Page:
Saturday was also pretty cool. Got a late start to the day so I decided to walk to Yafo (Jaffa) and explore the port areas and the side streets. I have to say that I liked this part of town too. It felt very lively. Waked along the beach for a bit and took a lot of pictures and then eventually after several hours made it back home just in time for the Sabbath to end and the city to come alive again. I decided to take some dinner at the restaurant from the first night. Then I took an evening walk around the city and decided to hit the gay bars and clubs again. They were crowded but not overloaded which I enjoyed and ending up having a great night, even though it was a Saturday (which is their version of Sunday).
Sunday arrives and it is time to go home. I clean up the apartment, take a relaxed and leisurely breakfast, and then go to meet the British boys for a couple more rounds. I think were all were surprised that we showed up So we talked about the weekend and what we did since we last met. We inevitably made the comparisons between Israel and our respective home countries. Some hand shakes and best wishes on future travels and then it was time for me to return back to my apartment to check out. I met Raviv (owner of the apartment), thanked him for letting me rent his apartment and then was on my way to the airport.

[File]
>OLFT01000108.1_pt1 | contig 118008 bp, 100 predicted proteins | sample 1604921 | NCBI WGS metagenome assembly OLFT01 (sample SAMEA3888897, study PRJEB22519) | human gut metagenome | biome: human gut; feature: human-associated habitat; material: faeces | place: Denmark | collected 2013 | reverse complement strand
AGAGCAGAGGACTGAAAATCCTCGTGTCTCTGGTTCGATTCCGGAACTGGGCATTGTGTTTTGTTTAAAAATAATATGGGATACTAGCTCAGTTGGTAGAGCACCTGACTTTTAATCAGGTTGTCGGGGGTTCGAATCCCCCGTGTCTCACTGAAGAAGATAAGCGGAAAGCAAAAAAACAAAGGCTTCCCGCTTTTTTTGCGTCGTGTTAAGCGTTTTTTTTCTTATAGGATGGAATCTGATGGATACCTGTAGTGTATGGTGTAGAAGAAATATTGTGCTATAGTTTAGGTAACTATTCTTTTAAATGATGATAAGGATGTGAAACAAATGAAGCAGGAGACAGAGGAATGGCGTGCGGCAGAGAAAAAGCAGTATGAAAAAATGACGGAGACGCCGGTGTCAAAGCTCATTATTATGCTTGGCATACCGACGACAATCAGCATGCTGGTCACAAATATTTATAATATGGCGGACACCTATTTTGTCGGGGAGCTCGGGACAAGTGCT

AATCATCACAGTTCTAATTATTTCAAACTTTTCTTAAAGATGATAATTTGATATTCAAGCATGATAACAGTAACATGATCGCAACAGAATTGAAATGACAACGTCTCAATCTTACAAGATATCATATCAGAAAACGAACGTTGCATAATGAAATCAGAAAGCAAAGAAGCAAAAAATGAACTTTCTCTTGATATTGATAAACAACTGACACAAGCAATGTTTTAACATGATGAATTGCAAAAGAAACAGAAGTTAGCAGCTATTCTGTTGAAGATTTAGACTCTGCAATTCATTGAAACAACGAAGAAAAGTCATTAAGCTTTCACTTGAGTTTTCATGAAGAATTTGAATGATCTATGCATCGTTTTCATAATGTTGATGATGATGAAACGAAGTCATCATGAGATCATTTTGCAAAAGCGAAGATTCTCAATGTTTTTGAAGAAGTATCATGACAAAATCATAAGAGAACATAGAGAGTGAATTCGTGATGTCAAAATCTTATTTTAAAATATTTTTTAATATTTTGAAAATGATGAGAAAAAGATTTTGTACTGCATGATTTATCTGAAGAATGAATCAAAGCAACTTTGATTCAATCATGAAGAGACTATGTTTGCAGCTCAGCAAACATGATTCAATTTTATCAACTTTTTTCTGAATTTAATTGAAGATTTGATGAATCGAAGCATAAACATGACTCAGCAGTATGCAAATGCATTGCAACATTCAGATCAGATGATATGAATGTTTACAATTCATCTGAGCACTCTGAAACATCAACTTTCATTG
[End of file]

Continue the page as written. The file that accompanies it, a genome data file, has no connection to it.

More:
Now…the airport experience requires its very own section. Coming into the airport (which is billed as the World’s Most Secure Airport) I was stopped by security who asked me some basic questions (first time here? who am I visiting? etc, etc?). This lasted for about 75 seconds. I then went onwards to Customs/Immigration Border agents who basically asked me the same set of questions. This time the questioning took about 3 minutes and I had to show the address of where I was staying. And basically I was done. I have heard many stories of it taking hours from when you land to when you get our baggage and leave the airport, but I experienced none of that. I don’t have any reasons as to why my experience was the way it was, but I don’t ask questions. I’m a rather vanilla kinda of guy I guess. The “fun” came in leaving Israel…